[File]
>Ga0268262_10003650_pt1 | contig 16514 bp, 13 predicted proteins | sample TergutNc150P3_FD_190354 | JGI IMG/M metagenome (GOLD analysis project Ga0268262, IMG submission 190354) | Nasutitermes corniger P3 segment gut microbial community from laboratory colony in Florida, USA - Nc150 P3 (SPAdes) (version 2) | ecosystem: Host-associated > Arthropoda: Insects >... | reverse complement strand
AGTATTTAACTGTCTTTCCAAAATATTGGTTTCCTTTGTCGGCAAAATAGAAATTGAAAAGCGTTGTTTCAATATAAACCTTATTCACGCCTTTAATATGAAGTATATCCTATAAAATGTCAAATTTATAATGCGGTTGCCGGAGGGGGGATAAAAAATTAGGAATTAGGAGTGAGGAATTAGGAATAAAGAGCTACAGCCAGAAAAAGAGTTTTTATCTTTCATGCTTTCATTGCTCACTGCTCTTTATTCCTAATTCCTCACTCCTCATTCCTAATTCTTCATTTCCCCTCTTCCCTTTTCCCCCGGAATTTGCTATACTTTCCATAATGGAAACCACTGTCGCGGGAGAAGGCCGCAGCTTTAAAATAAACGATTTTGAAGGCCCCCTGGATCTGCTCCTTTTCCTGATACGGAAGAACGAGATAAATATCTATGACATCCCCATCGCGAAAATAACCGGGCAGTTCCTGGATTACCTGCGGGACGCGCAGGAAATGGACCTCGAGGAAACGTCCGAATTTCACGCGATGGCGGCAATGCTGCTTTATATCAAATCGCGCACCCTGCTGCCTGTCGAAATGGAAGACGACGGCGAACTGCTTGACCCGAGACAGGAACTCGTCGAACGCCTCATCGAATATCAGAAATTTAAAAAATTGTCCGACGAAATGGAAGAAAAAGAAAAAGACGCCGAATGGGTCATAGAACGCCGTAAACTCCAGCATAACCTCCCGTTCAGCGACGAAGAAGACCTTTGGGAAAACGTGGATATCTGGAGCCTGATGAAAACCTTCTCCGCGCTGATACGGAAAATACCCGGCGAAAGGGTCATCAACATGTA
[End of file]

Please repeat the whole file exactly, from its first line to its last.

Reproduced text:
>Ga0268262_10003650_pt1 | contig 16514 bp, 13 predicted proteins | sample TergutNc150P3_FD_190354 | JGI IMG/M metagenome (GOLD analysis project Ga0268262, IMG submission 190354) | Nasutitermes corniger P3 segment gut microbial community from laboratory colony in Florida, USA - Nc150 P3 (SPAdes) (version 2) | ecosystem: Host-associated > Arthropoda: Insects >... | reverse complement strand
AGTATTTAACTGTCTTTCCAAAATATTGGTTTCCTTTGTCGGCAAAATAGAAATTGAAAAGCGTTGTTTCAATATAAACCTTATTCACGCCTTTAATATGAAGTATATCCTATAAAATGTCAAATTTATAATGCGGTTGCCGGAGGGGGGATAAAAAATTAGGAATTAGGAGTGAGGAATTAGGAATAAAGAGCTACAGCCAGAAAAAGAGTTTTTATCTTTCATGCTTTCATTGCTCACTGCTCTTTATTCCTAATTCCTCACTCCTCATTCCTAATTCTTCATTTCCCCTCTTCCCTTTTCCCCCGGAATTTGCTATACTTTCCATAATGGAAACCACTGTCGCGGGAGAAGGCCGCAGCTTTAAAATAAACGATTTTGAAGGCCCCCTGGATCTGCTCCTTTTCCTGATACGGAAGAACGAGATAAATATCTATGACATCCCCATCGCGAAAATAACCGGGCAGTTCCTGGATTACCTGCGGGACGCGCAGGAAATGGACCTCGAGGAAACGTCCGAATTTCACGCGATGGCGGCAATGCTGCTTTATATCAAATCGCGCACCCTGCTGCCTGTCGAAATGGAAGACGACGGCGAACTGCTTGACCCGAGACAGGAACTCGTCGAACGCCTCATCGAATATCAGAAATTTAAAAAATTGTCCGACGAAATGGAAGAAAAAGAAAAAGACGCCGAATGGGTCATAGAACGCCGTAAACTCCAGCATAACCTCCCGTTCAGCGACGAAGAAGACCTTTGGGAAAACGTGGATATCTGGAGCCTGATGAAAACCTTCTCCGCGCTGATACGGAAAATACCCGGCGAAAGGGTCATCAACATGTA